TOKYO (TR) – Joseph M. Young, the interim U.S. Ambassador to Japan, took to Twitter on Tuesday to condemn depictions of African-Americans in a video that appeared online by public broadcaster NHK as “offensive.”
“While we understand @NHK’s intent to address complex racial issues in the United States, it’s unfortunate that more thought and care didn’t go into this video,” wrote Young. The caricatures used are offensive and insensitive.”
The animated clip was posted on Sunday on Twitter for the children’s program for “This Makes Me Understand! The World Now.” The full 37-minute program, which aired the same day, provided background on the ongoing protests in the U.S.
However, the 85-second clip is very narrow in scope and filled with stereotypes, focusing on angry African-Americans rioting in a street.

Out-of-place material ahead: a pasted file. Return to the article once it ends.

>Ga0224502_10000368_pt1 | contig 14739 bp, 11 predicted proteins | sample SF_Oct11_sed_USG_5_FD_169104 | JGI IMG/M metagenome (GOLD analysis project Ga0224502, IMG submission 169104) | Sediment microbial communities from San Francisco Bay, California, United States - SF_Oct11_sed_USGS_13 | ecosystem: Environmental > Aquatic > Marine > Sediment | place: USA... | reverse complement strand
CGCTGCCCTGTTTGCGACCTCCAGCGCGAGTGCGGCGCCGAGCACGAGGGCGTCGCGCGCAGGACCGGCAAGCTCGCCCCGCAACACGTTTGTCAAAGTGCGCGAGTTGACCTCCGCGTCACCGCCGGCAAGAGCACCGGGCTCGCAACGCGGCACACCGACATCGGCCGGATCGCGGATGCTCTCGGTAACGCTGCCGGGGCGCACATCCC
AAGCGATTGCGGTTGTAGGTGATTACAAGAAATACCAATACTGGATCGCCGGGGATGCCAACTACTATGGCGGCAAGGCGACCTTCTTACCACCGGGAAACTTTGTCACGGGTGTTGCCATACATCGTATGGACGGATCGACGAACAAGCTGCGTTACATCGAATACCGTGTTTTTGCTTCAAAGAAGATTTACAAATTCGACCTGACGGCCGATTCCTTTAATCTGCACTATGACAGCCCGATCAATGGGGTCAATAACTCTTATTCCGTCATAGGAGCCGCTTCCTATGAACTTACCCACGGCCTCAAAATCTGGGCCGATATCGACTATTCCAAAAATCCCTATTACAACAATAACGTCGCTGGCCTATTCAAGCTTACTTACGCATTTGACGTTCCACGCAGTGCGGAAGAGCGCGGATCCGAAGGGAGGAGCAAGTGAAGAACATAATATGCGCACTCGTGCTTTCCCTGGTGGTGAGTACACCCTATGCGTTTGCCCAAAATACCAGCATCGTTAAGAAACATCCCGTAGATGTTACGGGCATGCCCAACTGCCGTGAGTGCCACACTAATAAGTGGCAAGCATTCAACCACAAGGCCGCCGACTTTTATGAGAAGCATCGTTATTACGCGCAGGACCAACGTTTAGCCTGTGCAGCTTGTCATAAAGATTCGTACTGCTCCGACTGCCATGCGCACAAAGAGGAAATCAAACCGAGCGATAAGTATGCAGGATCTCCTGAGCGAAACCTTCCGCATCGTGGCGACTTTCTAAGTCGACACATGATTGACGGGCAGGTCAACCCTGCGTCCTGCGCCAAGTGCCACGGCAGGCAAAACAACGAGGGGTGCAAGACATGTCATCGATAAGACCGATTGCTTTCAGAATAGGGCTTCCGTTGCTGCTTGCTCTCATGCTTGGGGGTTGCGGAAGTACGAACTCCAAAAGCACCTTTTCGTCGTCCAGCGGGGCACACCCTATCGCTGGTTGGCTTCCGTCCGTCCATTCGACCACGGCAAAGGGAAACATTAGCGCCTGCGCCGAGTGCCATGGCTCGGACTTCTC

This depictions were met with an online backlash, which called them out as “gross” and “racist” among other things.
NHK on Tuesday issued an online apology over the clip and announced the removal of the clip. “After receiving a lot of criticism and opinions about the video on Twitter, we have removed it,” the statement read. “We would like to apologize for anyone offended by our lack of consideration. At NHK, we respect human rights. We will work on paying close attention to each step in the interviewing and production process.”
While we understand @NHK‘s intent to address complex racial issues in the United States, it’s unfortunate that more thought and care didn’t go into this video. The caricatures used are offensive and insensitive.
— ジョセフ・M・ヤング 駐日米国臨時代理大使 (@USAmbJapan) June 9, 2020
The full episode of “This Makes Me Understand!” targeted the widening divide between the political left and right in the U.S., police brutality and the Black Lives Matter movement. The aforementioned promotional clip was merely one segment within the episode.
In a subsequent tweet, Young, who became Chargé d’Affaires ad interim, U.S. Embassy Tokyo last year, recommended the “Talking About Race” exhibit at the National Museum of African American History and Culture. “Learning about racial justice and equality is a lifelong endeavor,” he wrote.